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Jason Widgington [Celluloid 07.23.16] Argentina horror



It's every mother's worst nightmare: the abduction of her child and the panic and desperation that immediately ensue. The prolific writing duo of Adrian and Ramiro Garcia Bogliano (Cold Sweat, Scherzo Diabolico) and noted Argentinian genre director Daniel de la Vega (Necrophobia) play to a genre audience by infusing their film with blood and gore and supernatural elements. But make no mistake: White Coffin is primarily a film about a mother's resolve in the face of unimaginable despair and the lengths she will go to to save her child.

Virginia (Julieta Cardinali) and her daughter Rebeca (Fiorela Duranda) are on the road in search of greener pastures, escaping from an unhappy situation. Rebeca's disappearance from a gas station pit stop sets the stage for Virginia's ordeal, as she frantically searches for her daughter.


Along the way, she will meet two women in similar situations, as well as a mysterious stranger (Rafael Ferro, Memory of the Dead) who shows up at the most opportune moments to offer her hints as to how to find Rebeca. We're also introduced to a priest who may be the key to solving evrything – or at least the final piece of the puzzle. The supernatural elements come into play when the audience finds out the reason for the abductions and the rituals involved in the ultimate destiny of the kidnapped children.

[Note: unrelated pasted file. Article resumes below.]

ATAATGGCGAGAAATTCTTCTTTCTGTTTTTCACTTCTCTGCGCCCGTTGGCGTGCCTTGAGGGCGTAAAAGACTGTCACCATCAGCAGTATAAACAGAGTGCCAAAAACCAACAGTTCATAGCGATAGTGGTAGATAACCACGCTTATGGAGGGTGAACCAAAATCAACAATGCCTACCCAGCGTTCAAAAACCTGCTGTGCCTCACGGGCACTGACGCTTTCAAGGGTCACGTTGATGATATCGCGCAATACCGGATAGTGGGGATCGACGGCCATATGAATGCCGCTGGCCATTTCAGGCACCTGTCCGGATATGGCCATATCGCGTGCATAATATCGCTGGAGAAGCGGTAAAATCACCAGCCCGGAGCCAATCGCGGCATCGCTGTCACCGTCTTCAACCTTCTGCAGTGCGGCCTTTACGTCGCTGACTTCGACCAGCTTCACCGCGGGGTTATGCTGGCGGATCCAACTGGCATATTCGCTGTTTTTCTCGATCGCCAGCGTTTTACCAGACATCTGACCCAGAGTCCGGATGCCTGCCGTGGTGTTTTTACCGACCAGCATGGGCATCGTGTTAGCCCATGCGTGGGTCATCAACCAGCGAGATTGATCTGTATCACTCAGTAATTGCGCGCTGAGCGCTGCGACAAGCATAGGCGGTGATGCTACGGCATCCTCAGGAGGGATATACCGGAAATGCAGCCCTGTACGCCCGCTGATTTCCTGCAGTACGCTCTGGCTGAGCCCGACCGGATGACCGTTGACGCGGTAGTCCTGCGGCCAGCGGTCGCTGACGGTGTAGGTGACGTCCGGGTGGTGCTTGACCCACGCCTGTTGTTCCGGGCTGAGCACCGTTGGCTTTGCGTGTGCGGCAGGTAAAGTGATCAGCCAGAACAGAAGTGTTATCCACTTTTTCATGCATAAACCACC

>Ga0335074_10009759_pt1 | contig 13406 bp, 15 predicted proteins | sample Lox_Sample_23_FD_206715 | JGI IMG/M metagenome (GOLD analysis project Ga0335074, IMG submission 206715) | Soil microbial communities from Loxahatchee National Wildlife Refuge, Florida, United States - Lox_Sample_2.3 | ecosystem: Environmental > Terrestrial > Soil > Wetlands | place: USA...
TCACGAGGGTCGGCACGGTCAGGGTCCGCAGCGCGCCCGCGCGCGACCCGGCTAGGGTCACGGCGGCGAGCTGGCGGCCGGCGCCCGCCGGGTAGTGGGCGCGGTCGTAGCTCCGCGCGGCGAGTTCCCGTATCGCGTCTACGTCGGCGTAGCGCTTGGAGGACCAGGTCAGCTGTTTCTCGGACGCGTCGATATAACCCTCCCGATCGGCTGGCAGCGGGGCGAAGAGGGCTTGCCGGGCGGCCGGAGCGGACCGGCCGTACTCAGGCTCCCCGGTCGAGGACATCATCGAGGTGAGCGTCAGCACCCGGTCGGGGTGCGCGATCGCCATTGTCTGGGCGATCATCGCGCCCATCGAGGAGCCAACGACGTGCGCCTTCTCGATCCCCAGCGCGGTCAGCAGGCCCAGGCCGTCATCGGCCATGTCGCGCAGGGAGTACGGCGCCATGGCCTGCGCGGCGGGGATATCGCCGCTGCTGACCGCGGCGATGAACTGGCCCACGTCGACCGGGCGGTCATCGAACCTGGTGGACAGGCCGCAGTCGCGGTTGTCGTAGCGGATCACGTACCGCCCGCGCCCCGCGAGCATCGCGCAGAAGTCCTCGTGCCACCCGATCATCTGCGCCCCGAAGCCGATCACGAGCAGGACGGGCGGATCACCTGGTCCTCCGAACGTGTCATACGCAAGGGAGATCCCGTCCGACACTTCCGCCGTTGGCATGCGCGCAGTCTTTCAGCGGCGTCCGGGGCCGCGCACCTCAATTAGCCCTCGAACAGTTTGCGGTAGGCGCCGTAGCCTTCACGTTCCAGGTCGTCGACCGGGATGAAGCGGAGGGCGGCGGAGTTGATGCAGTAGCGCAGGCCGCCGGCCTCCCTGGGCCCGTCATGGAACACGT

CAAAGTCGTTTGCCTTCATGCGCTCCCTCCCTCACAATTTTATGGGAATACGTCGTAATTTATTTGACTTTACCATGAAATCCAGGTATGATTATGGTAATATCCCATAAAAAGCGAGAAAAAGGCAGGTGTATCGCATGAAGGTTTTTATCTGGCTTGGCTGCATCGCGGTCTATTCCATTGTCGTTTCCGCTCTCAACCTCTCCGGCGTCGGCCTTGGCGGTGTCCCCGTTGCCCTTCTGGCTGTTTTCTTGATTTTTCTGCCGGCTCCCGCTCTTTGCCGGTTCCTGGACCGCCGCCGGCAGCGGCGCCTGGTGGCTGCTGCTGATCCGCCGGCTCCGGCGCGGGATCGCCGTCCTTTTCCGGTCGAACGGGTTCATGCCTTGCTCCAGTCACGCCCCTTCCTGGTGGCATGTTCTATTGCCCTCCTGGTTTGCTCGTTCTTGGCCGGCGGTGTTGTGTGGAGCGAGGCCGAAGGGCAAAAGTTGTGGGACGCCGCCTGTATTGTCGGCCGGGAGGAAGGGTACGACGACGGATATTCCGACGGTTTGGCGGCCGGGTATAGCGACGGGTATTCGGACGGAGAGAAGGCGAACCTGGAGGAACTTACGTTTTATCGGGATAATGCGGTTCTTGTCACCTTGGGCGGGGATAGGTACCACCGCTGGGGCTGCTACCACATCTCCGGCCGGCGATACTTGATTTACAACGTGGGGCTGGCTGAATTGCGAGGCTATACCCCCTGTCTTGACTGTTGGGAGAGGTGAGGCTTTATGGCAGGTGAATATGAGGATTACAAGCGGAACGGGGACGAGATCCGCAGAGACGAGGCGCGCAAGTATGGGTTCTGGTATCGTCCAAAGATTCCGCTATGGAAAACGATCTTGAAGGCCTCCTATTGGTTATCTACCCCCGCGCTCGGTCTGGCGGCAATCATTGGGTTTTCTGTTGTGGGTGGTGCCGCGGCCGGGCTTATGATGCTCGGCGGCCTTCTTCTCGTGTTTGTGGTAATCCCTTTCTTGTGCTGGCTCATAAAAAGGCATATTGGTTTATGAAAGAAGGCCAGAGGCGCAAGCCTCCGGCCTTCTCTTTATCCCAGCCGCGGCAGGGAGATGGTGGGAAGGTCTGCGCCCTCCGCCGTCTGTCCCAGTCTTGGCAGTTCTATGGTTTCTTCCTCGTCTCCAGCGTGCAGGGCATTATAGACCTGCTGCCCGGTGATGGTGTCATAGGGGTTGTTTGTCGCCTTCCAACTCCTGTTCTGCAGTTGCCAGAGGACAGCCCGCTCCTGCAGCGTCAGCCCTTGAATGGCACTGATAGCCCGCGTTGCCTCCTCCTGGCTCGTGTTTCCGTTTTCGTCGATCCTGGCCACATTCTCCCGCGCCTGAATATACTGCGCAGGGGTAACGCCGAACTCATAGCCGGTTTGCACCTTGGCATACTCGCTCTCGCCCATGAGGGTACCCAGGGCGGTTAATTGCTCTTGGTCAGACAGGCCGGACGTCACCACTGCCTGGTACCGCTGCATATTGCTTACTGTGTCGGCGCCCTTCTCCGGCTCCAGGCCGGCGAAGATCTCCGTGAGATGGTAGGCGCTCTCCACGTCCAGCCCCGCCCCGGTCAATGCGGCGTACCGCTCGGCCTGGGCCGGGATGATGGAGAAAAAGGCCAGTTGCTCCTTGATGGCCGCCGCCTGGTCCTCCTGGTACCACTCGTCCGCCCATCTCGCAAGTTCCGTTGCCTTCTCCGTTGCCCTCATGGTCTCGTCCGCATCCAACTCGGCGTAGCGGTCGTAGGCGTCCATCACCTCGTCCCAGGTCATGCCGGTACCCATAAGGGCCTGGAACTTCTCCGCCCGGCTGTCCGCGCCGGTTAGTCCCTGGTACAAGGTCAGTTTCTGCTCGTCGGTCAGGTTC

There isn't a lot of exposition or character development in White Coffin, but with its brief 70 minute run time, there isn't much time for it. All we need to know is that Virginia's daughter is missing and she's desperate to get her back. That isn't to say that there aren't some minor pacing issues, though. It's reminiscent of one of those pendulum-style amusement park rides, where it will stop for a moment or two at the top of its arc before swinging down at maximum velocity only to do the same thing at the other end. But boy oh boy, is it ever thrilling when it's moving!

There is a sense of foreboding throughout the film, aided by its gray color palette, and it's not surprising when things don't end the way you hope, but White Coffin is a dark and slick thriller that offers up more than enough bloody set pieces to satiate the more gore-centric viewers.




Recommended Release: Cold Sweat







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